[EDITORIALS]Show us the money

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[EDITORIALS]Show us the money

Lee Keun-young, chairman of the Financial Supervisory Commission, said Monday that the tracing of accounts of Hyundai Merchant Marine to see where the overdraft loan of 400 billion won ($322 million) went is not possible. He said that, for the protection of such basic rights as privacy and property rights, the Real Name Financial Transactions Act should not be applied out of convenience or interpreted arbitrarily.

The Act on Real Name Financial Transactions and the Guarantee of Secrecy have adopted a system of enumerating the cases which the tracing of accounts are permissible. We understand that the permission for tracing should be issued indiscreetly and an expanded application should be banned. However, the money in question is directly connected to the people's right to know. If the loan to a private business by a state bank has flown secretly to the aid of North Korea, it is in violation of the "real name transactions" stipulated by the act. Since the loan of 400 billion won has become a national issue, the Financial Supervisory Commission and the Financial Supervisory Service should trace the use of money to the satisfaction of people who demand the truth. When the flow of money is cleared, the suspicions will disappear. Without tracing the accounts, audits and inspections of Hyundai won't turn up the whereabouts of the money.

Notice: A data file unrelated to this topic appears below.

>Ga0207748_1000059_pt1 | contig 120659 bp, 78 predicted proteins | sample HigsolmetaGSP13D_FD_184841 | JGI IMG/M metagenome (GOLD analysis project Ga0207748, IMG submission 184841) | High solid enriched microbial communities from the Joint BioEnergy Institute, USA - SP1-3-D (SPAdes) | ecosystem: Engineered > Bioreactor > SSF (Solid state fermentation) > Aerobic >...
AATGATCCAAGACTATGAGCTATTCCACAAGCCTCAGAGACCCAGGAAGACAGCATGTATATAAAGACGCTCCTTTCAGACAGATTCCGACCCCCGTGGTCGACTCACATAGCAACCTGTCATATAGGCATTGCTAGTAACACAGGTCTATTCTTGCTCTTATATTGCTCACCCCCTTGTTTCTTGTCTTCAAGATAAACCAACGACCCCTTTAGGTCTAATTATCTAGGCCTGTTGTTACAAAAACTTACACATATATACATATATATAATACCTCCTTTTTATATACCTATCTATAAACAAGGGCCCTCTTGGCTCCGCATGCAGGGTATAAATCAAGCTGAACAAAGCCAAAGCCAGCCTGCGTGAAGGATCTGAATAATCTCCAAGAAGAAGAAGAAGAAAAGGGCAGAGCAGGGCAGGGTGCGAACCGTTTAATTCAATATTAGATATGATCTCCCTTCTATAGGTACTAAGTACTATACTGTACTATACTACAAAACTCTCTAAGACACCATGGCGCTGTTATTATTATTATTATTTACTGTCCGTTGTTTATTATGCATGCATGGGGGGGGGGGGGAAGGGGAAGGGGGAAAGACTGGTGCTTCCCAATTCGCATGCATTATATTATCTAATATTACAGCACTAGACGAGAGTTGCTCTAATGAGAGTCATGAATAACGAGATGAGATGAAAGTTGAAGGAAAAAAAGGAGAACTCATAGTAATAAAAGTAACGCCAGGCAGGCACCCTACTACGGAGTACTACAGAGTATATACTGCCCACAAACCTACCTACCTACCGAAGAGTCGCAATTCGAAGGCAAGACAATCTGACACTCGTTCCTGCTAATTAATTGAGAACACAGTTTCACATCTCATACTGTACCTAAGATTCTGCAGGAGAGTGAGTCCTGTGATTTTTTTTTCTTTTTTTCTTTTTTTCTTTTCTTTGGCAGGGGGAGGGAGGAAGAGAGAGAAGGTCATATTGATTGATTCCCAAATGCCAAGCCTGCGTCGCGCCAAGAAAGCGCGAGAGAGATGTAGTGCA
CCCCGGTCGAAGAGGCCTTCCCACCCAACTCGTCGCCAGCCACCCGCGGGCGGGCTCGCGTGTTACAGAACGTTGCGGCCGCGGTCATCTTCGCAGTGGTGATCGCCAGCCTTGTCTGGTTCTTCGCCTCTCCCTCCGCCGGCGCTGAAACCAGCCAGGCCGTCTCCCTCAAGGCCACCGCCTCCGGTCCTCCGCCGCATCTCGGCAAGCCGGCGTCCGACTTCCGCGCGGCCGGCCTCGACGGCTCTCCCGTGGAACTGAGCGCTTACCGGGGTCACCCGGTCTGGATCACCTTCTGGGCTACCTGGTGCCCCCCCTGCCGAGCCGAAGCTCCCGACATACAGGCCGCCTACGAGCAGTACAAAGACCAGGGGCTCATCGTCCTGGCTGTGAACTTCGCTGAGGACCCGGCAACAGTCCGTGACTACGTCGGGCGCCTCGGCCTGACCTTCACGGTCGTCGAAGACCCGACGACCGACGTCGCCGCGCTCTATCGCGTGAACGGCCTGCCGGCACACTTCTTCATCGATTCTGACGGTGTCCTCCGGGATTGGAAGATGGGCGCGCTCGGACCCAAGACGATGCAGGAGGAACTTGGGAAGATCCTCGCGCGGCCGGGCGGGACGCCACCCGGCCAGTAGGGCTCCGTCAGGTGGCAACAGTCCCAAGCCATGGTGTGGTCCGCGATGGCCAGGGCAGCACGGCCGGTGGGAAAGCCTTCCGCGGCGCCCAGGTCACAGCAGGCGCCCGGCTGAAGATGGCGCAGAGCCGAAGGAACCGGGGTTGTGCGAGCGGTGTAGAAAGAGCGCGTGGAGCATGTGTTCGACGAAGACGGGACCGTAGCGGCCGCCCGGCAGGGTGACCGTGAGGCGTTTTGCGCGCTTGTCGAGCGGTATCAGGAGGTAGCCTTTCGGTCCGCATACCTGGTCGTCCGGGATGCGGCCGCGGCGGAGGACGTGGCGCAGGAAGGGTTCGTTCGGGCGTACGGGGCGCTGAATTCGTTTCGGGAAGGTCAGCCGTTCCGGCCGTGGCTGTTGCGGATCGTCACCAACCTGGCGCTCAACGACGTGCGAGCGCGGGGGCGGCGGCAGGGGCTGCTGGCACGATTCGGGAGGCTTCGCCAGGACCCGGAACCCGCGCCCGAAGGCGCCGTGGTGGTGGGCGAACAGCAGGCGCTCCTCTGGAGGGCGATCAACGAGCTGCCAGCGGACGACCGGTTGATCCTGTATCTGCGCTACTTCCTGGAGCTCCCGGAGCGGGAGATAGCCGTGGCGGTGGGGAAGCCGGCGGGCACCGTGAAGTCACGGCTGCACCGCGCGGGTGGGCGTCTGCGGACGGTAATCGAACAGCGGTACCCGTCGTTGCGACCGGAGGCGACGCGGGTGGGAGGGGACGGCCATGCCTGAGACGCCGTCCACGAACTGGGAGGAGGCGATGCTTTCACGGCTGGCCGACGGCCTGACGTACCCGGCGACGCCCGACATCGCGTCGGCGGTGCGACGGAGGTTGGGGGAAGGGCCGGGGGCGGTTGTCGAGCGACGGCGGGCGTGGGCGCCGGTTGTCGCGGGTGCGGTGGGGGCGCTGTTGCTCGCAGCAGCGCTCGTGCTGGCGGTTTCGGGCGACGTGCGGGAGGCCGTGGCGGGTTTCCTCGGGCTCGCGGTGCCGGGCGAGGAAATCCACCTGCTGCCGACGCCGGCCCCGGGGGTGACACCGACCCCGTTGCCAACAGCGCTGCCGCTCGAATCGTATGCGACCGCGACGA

Since it is confirmed that Hyundai Merchant Marine did not include 300 billion won borrowed from the Korea Development Bank in its semi-annual financial report for 2000, it is possible to trace Hyundai's accounts to determine whether there was fraudulent bookkeeping. Also, if the money was diverted to one of the companies of Hyundai Group, the Fair Trade Commission should trace the accounts to verify whether there was internal trade in violation of the Fair Trade Law. Mr. Lee's interpretation of the law is too narrow.

What matters most is not legal interpretations, but whether there is the will to find the truth. Mr. Lee, who was the governor of the Korea Development Bank when 400 billion won was loaned to Hyundai, should come clean.

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